Our point is not that the Internet is completely lawless; instead, our point is that frontiers (like the Internet and the Old West of American history) present great opportunities for social and personal change, but also require self-reliance, self-defense, and constant vigilance.  Our goal is to teach readers how to understand the Internet and why they need to stand up for themselves if they hope to be successful in online life.

As for the frontier metaphor, our key point is that frontiers eventually close.  Just like the Old West, the Internet frontier opened with a gold rush.  But the Old West frontier closed when hundreds of thousands of people moved west and brought their own ideas of “civilization” and “society” with them–at the expense of a culture clash with the original gold-rush occupants.  Today–at the close of the Internet frontier—we are seeing a similar culture clash between old and new users; part of that clash has played out in the variety of responses to the book.

We fully agree that the most lawless days of the Internet are over: Every U.S. citizen that can’t place an online wager is well aware that governments can and do regulate conduct online; as are the virus-writers and hackers who are periodically arrested by Interpol and other international efforts.

But some people argue that the frontier days of the Internet are long gone.  For example, Ms. Grossman, in her recent ZDNet review, suggests that the idea of a “Wild West” for reputation is “quaintly old-fashioned.”  We politely disagree.

In the U.S., the legal system makes clear that victims of online attacks have little or no recourse against their attackers: Section 230 of the Communications Decency Act makes it difficult to cooperate with web hosts, and online attackers often disappear into the night without leaving any virtual fingerprints.  Outside the U.S., the legal regime is different, but the technical regime is just the same: it is easy to track users for the wrong reasons (privacy invasions, stalking, spyware, and more) but hard to track users for the right reasons (redress for legal wrongs).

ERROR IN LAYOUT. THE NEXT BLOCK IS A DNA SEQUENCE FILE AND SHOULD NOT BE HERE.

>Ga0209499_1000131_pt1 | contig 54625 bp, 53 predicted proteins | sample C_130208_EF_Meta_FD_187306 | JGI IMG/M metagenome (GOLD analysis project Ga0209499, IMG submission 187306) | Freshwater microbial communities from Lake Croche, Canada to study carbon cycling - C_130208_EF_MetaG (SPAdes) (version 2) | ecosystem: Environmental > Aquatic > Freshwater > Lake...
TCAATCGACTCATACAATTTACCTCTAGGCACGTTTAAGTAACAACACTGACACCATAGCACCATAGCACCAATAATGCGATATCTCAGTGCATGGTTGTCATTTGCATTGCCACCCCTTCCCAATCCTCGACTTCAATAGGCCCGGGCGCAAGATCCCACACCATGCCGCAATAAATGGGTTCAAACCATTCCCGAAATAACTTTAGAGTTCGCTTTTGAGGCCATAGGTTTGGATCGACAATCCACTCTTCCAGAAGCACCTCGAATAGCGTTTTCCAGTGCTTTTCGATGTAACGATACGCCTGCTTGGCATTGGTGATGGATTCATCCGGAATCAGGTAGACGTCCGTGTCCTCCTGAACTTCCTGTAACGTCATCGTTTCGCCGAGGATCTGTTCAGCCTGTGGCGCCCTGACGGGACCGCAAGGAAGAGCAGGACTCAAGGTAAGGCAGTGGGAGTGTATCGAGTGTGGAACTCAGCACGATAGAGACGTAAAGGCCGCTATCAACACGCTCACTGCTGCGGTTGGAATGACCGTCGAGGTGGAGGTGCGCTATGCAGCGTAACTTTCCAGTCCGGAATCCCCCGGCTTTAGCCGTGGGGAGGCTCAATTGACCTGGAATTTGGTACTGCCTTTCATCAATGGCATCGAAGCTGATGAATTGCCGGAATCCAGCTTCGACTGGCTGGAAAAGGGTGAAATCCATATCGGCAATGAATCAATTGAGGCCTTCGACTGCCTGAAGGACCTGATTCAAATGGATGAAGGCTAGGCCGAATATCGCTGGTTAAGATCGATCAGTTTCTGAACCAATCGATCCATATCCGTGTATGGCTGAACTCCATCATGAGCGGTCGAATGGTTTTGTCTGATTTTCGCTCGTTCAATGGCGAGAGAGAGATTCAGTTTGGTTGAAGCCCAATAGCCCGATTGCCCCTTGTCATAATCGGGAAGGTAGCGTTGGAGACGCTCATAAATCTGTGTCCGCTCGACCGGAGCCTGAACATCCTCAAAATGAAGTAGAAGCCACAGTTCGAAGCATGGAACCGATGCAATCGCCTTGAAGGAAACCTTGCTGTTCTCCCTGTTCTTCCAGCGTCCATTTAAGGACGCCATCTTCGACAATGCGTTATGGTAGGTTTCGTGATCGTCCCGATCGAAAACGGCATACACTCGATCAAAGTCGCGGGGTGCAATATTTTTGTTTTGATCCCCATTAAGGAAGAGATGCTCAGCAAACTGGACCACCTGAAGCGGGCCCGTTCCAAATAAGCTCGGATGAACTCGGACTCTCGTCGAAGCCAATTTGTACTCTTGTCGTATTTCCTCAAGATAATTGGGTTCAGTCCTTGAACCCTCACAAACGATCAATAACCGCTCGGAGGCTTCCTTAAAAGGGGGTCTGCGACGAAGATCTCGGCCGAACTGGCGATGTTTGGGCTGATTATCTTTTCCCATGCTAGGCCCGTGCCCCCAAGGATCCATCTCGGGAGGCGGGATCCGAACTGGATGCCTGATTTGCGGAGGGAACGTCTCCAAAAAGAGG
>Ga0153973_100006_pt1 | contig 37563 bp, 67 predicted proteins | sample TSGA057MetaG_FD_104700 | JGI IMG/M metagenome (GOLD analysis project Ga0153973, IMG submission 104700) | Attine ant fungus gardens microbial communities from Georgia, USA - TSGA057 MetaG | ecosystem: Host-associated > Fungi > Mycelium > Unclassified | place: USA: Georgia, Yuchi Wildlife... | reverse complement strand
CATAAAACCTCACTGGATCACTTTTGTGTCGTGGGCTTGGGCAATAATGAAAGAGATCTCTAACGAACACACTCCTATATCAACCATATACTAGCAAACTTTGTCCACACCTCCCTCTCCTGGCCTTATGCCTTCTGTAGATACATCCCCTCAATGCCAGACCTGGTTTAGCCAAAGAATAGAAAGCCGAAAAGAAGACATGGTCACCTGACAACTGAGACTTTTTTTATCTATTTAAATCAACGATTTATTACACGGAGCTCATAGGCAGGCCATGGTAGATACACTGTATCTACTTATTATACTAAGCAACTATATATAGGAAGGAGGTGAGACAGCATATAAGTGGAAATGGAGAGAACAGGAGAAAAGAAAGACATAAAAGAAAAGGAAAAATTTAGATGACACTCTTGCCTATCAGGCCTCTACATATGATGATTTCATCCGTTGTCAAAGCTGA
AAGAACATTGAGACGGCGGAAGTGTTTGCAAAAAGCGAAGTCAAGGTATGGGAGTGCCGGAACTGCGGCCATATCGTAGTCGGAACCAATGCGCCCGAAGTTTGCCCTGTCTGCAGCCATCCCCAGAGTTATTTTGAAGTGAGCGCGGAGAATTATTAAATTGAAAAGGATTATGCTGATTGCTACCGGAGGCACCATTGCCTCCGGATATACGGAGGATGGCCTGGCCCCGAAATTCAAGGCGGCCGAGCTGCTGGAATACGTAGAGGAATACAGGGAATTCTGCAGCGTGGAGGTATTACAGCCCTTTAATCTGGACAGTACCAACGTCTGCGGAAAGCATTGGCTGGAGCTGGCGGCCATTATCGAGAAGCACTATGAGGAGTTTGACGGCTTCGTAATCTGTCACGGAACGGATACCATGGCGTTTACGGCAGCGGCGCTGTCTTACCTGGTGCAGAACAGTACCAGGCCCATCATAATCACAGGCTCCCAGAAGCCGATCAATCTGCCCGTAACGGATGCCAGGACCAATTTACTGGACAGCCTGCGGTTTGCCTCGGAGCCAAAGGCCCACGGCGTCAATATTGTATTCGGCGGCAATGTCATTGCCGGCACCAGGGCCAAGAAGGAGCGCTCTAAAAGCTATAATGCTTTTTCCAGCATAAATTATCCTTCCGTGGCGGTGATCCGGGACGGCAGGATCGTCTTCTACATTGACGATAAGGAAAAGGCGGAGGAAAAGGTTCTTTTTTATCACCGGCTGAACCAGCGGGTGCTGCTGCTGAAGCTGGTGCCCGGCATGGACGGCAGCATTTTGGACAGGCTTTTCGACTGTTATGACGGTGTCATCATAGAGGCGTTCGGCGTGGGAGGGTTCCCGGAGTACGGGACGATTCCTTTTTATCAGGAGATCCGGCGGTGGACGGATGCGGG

The result has been a continued explosion of online attacks, powered by anonymity and boosted by the power of Google to find and distribute tabloid material.

There are many well-known stories of online abuse, bust just as common are the everyday incidents that don’t get the same media attention as the woman in China falsely accused of affecting a class-ist attitude and forced to resign from her job; or the grandmother in Florida who received death threats because of an allegation made on YouTube; or the woman in Korea whose breach of subway ettiquite became a national discussion and led to a nervous breakdown; or the family in California taunted by images of their deceased daughter through email and Google searches… the list goes on.

Some people, including Ms. Grossman, have pointed to laws the fact that countries other than the U.S. have different laws that have regulated the Internet.  Ms. Grossman and the others are exactly right: the U.S. is the outlier and to our (largely U.S.-based) audience, the failures of U.S. law are very meaningful.  Some countries, like the U.K., have legal regimes that are closer to a notice-and-takedown system. To a large extent, that’s part of our point.

We have blogged elsewhere how Section 230 has shaped the online experience of U.S. users.  Many U.S. scholars claim that CDA 230 is necessary for a successful Internet.  But we noted that other countries like Brazil have very successful commercial and non-commercial Internet services without needing CDA 230.

The U.S. should learn from the examples of other nations that have tried different Internet regulatory regimes and discovered that it is possible to at least somewhat blunt the risk of online attack without compromising other key Internet values.

We want cyber-abuse to stop.  We actively support reforms for U.S. law, improved cyber culture worldwide, and training for students and others as to how to actively protect their own reputation and privacy.

Keep up the great feedback, and thank you to everyone who has contributed to the discussion about online reputation and privacy.

ForeWord Reviews says Wild West 2.0 “timely”, “informed”, “wise”